> forget, and showed it to my wife who was watching a movie on the airplane
> video system: "I figured out what the Mona Lisa means!"  Whatever this tale
> might mean to anyone else, it changed me irreversibly.  In that moment I
> came to love Leonardo and Florence, Galileo and the Arno, in an entirely
> new and complete way.  A friend and true kindred spirit, a colleague, a
> companion, a teacher.  Something like the sun setting behind the Duomo as
> viewed from Michelangelo's piazzale, completely overcrowded yes but still
> there.  Both a haunting question and a generous gift.
>
> But I wax too poetical.  The epiphany was beautiful yes, and with memories
> of Cinque Terre truly helped me bond with the land where Calvino lived.
> But like all epiphanies do and should, it faded and settled to something
> more quiet.  Was it real, at all, and if so, how?  Was it a major load of
> BS?
>
> I've tried to research this, to ask others if they can see these visuals,
> or sense this interactive gaze.  So far no luck, but the hypothesis still
> interests me.  I have found references by Leonardo in his notebooks to
> science and learning as garments however, which to me is a fairly exact
> corroboration.  The bridge represents the works of art and science, which
> clothe humanity, but are not to be dominating or prescriptive over
> experience, which Leonardo called his mistress, witness, judge, and
> champion, and which I believe to be instantiated in the intersubjective
> gaze we can share in real time with the painting.  To see it though depends
> on our being present.  This relates to mindfulness and present-moment
> awareness, based on the cycle of breathing, a relatively new frontier in
> neuroscience which I believe must inform our approach to aesthetics and to
> history, the history of both art and science, if we are to truly progress.
> After all, how could we possible progress without being present?  🙂
>
> This is my speculative hypothesis on the nature of the Mona Lisa: a map of
> evolutionary and geologic time; of the history of art, engineering,
> science, and technology; an ethos balancing the human with the built; and a
> directive for each of us to simply be present as our starting point, goal,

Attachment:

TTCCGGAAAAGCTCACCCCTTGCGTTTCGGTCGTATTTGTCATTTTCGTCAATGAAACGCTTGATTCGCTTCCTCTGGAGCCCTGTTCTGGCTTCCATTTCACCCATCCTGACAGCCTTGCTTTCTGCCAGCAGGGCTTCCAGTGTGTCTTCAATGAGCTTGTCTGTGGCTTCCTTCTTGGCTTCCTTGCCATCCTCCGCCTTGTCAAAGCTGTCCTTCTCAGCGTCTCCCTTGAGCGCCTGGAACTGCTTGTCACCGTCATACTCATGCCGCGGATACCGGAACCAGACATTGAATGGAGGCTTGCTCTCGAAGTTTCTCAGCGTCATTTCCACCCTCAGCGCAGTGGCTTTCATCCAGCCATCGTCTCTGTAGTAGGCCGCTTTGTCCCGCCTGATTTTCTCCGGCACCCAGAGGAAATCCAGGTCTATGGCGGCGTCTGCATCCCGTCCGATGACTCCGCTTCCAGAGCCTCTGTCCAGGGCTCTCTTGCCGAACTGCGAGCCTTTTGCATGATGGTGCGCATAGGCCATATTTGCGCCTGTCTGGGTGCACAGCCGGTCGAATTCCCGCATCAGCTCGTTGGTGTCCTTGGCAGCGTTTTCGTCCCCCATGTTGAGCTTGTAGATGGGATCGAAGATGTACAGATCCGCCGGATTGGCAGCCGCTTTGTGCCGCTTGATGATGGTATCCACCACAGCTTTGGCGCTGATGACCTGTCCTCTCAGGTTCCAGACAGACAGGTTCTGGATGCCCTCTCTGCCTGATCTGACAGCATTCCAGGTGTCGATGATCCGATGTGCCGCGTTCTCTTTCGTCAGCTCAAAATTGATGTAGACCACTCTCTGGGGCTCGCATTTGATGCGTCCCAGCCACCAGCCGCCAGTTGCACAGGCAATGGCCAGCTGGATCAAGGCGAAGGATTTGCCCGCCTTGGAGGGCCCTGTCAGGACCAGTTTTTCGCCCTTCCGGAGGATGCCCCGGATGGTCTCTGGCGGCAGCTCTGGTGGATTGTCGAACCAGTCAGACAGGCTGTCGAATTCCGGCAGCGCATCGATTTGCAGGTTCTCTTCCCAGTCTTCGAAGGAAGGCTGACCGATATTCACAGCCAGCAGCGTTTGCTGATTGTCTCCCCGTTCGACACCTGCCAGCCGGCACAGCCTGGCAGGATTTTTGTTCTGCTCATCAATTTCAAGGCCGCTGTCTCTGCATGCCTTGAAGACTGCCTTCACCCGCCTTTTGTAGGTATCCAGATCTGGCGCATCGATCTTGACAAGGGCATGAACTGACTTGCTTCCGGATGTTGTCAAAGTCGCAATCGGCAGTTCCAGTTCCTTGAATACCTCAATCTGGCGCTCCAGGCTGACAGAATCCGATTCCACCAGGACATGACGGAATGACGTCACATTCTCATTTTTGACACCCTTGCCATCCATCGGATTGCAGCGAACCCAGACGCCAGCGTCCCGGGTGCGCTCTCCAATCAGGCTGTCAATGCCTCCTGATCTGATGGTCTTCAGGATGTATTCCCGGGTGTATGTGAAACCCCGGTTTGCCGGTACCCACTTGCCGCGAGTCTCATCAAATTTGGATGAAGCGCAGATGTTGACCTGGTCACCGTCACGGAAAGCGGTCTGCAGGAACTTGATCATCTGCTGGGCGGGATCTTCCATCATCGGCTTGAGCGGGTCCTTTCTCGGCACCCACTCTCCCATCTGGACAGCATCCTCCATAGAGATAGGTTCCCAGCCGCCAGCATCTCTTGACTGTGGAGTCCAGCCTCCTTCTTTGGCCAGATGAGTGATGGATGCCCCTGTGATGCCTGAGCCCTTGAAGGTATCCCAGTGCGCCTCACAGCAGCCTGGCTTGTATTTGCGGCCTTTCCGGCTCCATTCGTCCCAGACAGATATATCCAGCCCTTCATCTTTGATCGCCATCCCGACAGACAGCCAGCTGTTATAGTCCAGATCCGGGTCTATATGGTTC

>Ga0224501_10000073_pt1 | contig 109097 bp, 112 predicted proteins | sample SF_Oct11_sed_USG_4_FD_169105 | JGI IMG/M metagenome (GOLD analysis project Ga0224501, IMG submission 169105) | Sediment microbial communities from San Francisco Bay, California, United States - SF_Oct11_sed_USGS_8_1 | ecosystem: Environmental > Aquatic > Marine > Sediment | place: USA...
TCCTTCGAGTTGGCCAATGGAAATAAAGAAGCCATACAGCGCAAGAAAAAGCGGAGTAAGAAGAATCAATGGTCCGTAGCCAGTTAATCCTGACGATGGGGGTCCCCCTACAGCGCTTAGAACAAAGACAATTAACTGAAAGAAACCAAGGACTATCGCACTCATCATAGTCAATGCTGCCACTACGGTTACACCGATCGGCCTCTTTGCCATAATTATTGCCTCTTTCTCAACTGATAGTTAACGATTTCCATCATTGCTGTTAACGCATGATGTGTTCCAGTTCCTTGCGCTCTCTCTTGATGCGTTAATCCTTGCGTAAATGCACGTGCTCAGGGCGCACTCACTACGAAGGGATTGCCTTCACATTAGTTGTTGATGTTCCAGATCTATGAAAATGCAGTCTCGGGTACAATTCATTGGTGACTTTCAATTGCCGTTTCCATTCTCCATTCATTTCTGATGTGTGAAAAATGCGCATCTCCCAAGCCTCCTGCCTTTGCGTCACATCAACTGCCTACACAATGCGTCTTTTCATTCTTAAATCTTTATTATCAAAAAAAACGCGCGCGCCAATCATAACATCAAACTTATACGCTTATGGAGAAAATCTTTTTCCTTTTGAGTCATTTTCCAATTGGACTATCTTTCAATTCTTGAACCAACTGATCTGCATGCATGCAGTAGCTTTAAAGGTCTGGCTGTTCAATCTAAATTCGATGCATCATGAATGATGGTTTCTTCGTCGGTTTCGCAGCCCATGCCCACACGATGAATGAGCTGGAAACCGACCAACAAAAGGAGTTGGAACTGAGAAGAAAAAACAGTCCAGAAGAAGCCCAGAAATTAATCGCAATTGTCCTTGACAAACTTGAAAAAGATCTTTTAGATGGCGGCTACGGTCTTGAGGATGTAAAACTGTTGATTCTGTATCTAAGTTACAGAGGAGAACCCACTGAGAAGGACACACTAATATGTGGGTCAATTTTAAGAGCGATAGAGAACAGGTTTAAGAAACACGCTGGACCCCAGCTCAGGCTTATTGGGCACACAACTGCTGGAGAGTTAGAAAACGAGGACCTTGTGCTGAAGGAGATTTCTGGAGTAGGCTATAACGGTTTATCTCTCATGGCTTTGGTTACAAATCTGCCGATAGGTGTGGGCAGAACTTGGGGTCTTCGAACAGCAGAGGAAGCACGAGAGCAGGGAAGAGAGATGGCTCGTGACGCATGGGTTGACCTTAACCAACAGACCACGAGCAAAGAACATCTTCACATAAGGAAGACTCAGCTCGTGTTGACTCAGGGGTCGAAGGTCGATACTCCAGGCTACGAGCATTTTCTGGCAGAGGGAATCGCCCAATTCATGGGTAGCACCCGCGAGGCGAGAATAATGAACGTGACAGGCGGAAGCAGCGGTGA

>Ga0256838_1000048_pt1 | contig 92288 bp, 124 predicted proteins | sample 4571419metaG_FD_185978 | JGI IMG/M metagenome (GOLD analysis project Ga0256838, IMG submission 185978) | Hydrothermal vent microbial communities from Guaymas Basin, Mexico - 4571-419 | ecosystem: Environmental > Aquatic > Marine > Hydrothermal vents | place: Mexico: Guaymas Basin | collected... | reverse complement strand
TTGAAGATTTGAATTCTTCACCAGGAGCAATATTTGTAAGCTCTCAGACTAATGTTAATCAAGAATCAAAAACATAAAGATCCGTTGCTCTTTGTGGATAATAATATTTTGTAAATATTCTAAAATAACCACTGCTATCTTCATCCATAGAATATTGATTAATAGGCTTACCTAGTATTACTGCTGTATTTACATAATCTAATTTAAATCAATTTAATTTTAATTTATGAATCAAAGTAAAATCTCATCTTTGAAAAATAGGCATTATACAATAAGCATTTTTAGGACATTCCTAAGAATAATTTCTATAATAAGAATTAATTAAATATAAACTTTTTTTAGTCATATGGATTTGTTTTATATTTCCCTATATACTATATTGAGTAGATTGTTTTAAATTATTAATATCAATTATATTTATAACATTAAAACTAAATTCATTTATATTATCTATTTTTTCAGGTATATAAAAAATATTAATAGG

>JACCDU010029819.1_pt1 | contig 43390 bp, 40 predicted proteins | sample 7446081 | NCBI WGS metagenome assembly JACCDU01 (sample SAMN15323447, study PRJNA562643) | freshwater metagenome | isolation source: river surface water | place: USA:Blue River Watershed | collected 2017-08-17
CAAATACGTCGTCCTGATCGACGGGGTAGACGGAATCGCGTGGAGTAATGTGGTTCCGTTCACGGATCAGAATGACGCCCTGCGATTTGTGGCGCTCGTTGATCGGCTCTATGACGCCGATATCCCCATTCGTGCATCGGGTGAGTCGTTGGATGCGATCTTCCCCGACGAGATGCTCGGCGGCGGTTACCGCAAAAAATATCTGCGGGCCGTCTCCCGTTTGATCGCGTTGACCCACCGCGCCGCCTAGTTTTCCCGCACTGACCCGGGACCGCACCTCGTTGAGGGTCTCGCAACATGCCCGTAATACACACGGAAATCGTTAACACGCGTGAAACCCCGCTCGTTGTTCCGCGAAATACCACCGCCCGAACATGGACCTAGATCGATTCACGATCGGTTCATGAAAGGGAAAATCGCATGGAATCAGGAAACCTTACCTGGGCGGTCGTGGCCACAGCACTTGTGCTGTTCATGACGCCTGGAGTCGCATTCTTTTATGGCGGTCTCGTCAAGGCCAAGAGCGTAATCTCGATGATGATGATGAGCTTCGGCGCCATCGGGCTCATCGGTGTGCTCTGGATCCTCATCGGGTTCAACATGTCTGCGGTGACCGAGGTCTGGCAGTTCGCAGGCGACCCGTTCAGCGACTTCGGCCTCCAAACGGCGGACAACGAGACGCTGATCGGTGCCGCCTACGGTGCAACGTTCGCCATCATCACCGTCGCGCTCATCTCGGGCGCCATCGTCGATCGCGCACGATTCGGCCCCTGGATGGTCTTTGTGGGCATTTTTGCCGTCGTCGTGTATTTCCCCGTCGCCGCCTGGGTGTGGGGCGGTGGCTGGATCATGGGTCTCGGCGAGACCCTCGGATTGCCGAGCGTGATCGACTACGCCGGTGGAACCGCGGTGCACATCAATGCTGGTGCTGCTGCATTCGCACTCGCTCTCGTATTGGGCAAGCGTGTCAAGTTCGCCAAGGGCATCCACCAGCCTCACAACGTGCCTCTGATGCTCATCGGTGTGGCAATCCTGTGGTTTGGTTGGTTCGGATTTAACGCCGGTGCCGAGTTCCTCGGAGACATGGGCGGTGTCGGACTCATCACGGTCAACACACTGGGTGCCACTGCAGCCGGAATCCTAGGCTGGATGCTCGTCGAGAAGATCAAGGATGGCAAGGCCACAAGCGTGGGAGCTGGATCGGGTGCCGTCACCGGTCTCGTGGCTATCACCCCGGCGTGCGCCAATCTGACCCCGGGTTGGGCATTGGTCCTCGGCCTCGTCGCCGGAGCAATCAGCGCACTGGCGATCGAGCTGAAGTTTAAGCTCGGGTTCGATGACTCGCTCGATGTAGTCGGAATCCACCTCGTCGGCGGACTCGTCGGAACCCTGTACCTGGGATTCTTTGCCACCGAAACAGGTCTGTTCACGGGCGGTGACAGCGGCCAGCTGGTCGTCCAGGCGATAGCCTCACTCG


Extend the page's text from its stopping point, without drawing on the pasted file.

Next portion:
> and locus of individuality capable of connective unity.  This is a map
> designed to help us balance, to understand, to help, indeed to heal.
>
> Therefore I see this map as a human one, a transformative
> network-aesthetic process tailor made as it were for this moment of
> anthropocene crisis that bridges the medical, scientific, economic, and
> aesthetic realms.
>
> Very best regards and thank you for all the great work Leonardo does,
>
> Max
>
> Notes:
> Calvino, Italo.  Six Memos for the Next Millennium.  Vintage, 1996.
> Laurenza, Domenico.  The Codex Leceister: Leonardo da Vinci.  Giunti:
> Decoding Leonardo.  2018.
>
> ------------------------------
> *From:* NetBehaviour <netbehaviour-bounces at lists.netbehaviour.org> on
> behalf of Danielle Siembieda via NetBehaviour <
> netbehaviour at lists.netbehaviour.org>
> *Sent:* Friday, April 3, 2020 1:57 AM
> *Cc:* Danielle Siembieda <dsiembieda at hotmail.com>
> *Subject:* [NetBehaviour] Invitation to join in dialogue, COVID Net Art
> discussion
>
>
> Hi there, I wanted to share a couple of important things Leonardo is doing
> in the next week. I thought you'd like to join us.
>
> *Coffee and Cocktails - A Social Connecting Space in your timezone.*
>
>
> They are on Mondays and Thursdays.* Here is a link with details about
> times, <https://www.leonardo.info/civicrm/event/info?reset=1&id=489>* when
> you register it will email you the private Zoom room information. Our next
> one is Thursday morning at 9:00 AM San Francisco time hosted by Leonardo's
> Managing Editor Erica Hruby.
>
>
> I also wanted to make sure you know about and are able to attend a special
> panel discussion for a net art exhibition sponsored by the Chronos Art
> Center and Rhizome at the New Museum in response to COVID-19. We=Link:
> Ten Easy Pieces press release and ten partner organizations can be found
> here <https://www.leonardo.info/welink-ten-easy-pieces>. The artworks are
> currently on the Chronus site here  <http://we-link.chronusartcenter.org/>and
> will soon be on the Leonardo site archived.
>
>
> We hope you will join us for an interactive panel on Monday, April 6 at
> 5:00 San Francisco time. *Details are and RSVP here
> <https://www.leonardo.info/civicrm/event/info?reset=1&id=490>. We will also
> share this live on Facebook
> <https://www.facebook.com/events/643544219757375/>.*
>
>
> One last thing, we are in the midst of collaborating with our LASER Hosts
> around the world for a global LASER Event. We will announce more soon.
>
>
> Best,
>
> Danielle Siembieda
> Managing Director
> Leonardo/ISAST
>
>
> _______________________________________________
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> NetBehaviour at lists.netbehaviour.org
> https://lists.netbehaviour.org/mailman/listinfo/netbehaviour
>